Visual artist Nari Ward receives main Vilcek Prize in Fine Arts 2017Thursday, February 16th, 2017 Categories: Prizes, Updates
The Vilcek Foundation is proud to announce that the 2017 Vilcek Prize in Fine Arts is awarded to Jamaican-born visual artist Nari Ward. The Vilcek Prizes are awarded in recognition of outstanding immigrant contributions to the arts and sciences, and include a 100,000 USD cash award. Read more about the prize and other winners below:
Nari Ward was born in Jamaica and immigrated to the US at the age of 12. He is known for found-object assemblage artworks that address issues of race, immigration, poverty, consumer culture, and the Caribbean diaspora identity. His usage of found objects aims to highlight the history of a place and the urgency of the moment. His installation Naturalization Drawing Table, for example, features a large desk—built out of Plexiglas bodega barriers—covered with dense linear drawings made over Immigration and Naturalization Service applications. On select days during the exhibition, viewers are invited to “apply” for naturalization by lining up and filling out an application, giving them a sense of the bureaucratic process of applying for citizenship.
The Vilcek Foundation is also honoring three young immigrant artists who have demonstrated evidence of creative promise. Each winner of the Vilcek Prizes for Creative Promise in the Fine Arts will receive a 50,000 USD cash award.
Iman Issa, a conceptual artist, creates objects and installations in an attempt to address complex philosophical questions. Her original area of study was phenomenology, a branch of philosophy that examines the structures of consciousness that organize subjective experience—or, put another way, how we take meaning from things we individually experience. Later, Issa realized that art allowed for nuanced exploration of those topics, and has continued her philosophical questioning through art. She is particularly interested in monuments and memorials—aesthetic forms tasked with a function that hold a shifting relevance based on their location in time and relationship to history. Issa was born in Egypt.
Meleko Mokgosi is a slow, considered painter; behind every painting he produces are hours of research, reading, and conversations with people. Mokgosi is interested in depictions of Africa and its people; he believes that the widespread misrepresentation of Africa and Africans has done a violence to the people of the continent, and through his art he attempts a representation that is fair and just. He is deeply concerned with politics, and seeks to understand and illuminate the relations of power that shape people, families, villages, regions, and nations. He was born in Botswana.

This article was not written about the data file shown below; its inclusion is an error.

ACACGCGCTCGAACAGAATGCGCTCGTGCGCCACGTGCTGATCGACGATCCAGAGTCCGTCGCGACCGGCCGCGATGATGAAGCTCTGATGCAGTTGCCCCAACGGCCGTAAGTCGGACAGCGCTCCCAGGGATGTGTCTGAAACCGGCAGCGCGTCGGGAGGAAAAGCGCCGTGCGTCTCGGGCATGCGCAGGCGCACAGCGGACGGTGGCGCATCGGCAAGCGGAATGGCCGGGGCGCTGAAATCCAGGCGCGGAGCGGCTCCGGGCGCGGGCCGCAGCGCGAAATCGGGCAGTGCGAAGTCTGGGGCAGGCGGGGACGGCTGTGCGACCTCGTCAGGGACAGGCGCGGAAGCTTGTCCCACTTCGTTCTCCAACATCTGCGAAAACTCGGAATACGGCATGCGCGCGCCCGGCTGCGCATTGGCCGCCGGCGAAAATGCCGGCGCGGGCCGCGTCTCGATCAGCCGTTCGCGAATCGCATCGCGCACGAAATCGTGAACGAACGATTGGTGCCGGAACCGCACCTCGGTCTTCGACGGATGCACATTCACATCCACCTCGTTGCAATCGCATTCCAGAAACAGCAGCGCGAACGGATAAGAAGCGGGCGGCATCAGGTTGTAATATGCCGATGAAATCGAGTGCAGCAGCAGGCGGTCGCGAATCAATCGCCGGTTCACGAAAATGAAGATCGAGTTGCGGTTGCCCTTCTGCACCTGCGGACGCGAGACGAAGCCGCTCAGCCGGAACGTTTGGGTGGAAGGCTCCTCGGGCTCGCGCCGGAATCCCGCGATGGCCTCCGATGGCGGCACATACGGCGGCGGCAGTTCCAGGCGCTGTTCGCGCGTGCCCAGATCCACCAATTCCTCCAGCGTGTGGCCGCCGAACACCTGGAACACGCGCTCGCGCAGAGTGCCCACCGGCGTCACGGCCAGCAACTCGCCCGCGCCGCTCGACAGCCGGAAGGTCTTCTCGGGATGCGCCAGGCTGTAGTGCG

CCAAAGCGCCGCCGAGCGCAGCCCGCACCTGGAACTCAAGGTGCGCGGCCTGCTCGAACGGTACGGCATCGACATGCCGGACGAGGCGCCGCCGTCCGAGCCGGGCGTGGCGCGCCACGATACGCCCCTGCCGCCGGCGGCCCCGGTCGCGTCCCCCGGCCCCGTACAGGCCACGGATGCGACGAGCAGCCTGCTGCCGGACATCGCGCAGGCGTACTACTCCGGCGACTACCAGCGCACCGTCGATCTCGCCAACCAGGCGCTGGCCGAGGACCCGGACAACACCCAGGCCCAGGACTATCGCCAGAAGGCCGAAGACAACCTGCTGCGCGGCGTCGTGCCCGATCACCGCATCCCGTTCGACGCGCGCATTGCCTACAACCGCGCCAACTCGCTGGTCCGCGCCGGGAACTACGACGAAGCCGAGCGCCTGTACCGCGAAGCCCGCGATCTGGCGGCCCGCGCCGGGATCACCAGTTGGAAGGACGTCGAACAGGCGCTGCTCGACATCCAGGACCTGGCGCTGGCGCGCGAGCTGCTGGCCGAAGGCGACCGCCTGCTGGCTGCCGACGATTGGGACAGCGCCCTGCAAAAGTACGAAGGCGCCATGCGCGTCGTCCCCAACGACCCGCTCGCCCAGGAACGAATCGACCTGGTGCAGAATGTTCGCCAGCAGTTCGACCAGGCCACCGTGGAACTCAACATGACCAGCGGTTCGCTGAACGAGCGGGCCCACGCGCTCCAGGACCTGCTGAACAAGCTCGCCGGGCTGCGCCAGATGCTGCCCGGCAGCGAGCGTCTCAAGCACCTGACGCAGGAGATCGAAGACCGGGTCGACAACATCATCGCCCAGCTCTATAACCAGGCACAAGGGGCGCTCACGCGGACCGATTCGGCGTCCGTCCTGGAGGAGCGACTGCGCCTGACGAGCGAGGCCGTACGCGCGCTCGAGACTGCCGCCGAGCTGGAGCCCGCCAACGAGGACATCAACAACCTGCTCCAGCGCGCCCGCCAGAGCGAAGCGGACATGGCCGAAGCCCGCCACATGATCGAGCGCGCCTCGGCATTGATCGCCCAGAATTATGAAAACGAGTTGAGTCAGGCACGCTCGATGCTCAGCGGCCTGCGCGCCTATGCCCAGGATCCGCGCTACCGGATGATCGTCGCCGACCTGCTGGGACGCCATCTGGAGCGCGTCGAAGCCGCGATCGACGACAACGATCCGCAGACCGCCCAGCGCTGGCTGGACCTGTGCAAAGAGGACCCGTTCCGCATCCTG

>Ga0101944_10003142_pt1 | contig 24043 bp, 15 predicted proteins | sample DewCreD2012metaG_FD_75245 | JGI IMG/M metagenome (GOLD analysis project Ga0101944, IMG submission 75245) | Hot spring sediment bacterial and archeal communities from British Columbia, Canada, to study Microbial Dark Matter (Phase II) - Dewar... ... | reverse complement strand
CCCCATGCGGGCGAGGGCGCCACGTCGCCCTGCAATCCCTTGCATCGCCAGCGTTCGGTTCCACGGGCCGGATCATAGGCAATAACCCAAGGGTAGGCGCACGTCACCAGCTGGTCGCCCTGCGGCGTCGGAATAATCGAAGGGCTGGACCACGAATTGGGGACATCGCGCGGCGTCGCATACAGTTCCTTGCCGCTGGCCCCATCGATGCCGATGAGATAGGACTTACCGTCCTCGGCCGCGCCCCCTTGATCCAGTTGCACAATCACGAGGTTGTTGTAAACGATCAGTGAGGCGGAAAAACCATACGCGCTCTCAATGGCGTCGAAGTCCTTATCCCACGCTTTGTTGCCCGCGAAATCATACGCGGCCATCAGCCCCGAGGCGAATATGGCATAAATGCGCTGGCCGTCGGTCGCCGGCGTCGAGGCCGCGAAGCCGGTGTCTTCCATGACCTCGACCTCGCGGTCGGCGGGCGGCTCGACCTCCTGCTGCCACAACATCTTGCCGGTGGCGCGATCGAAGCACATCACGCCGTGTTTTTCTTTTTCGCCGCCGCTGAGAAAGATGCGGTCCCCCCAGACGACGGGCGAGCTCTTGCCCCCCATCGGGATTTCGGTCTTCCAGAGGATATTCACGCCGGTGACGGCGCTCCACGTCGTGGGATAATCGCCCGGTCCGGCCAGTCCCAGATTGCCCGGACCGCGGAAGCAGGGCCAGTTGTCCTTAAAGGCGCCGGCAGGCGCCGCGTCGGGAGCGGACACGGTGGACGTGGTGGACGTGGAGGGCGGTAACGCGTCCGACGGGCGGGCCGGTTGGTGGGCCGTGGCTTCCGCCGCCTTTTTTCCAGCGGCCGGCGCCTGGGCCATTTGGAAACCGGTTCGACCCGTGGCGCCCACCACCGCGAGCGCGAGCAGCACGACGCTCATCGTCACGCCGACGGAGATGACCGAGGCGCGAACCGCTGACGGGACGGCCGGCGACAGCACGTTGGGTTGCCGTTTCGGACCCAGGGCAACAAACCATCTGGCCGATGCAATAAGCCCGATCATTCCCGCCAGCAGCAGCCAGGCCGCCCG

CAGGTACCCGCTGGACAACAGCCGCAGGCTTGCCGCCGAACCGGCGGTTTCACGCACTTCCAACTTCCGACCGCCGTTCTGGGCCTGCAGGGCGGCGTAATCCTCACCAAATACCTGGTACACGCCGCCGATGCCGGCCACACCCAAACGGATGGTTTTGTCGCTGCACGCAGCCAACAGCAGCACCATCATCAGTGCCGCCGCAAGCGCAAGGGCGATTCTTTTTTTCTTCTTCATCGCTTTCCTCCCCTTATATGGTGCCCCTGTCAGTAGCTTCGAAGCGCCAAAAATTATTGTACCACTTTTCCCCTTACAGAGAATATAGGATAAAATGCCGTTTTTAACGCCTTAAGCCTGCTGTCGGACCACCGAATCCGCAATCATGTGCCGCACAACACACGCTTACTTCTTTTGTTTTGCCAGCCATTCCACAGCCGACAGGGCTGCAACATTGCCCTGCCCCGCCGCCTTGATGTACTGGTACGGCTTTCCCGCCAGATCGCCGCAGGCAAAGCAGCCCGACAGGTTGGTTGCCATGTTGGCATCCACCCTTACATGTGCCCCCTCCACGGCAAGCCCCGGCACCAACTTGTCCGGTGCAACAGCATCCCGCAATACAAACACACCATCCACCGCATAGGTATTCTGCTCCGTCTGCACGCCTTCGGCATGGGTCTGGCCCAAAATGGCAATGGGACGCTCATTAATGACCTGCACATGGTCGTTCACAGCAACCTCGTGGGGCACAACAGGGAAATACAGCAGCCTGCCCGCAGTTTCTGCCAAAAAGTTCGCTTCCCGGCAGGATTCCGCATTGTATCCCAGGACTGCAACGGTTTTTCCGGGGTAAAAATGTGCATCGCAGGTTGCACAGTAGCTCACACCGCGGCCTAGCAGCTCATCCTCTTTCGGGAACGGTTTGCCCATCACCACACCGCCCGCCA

Carlos Motta works in a variety of media—including film, performance, photography, and sculpture—to explore questions of identity, sexuality, and politics, and to identify and dissect the relations between an individual and the culture that forms them. Since moving to the United States in 1996, Motta has become interested in questions of representation and the experience of democracy, the emotional underpinnings of political awareness, and the ways that dominant accounts of history have become biased. Motta was born in Colombia.
The Vilcek Prize in Fine Arts was decided by Brooke Davis Anderson, executive director of Prospect New Orleans; Deborah Cullen, director and chief curator of the Miriam and Ira D. Wallach Art Gallery at Columbia University; artist Coco Fusco; Massimiliano Giono, artistic director of the New Museum; Paul Ha, director of List Visual Arts Center at MIT; and Sara Raza, curator at the Guggenheim.
The Vilcek Foundation was established in 2000 by Jan and Marica Vilcek, immigrants from the former Czechoslovakia. The mission of the foundation, to honor the contributions of immigrants to the United States and to foster appreciation of the arts and sciences, was inspired by the couple’s respective careers in biomedical science and art history, as well as their personal experiences and appreciation for the opportunities they received as newcomers to this country. The foundation awards annual prizes to prominent immigrant biomedical scientists and artists, and manages the Vilcek Foundation Art Collections, a promised gift from its founders.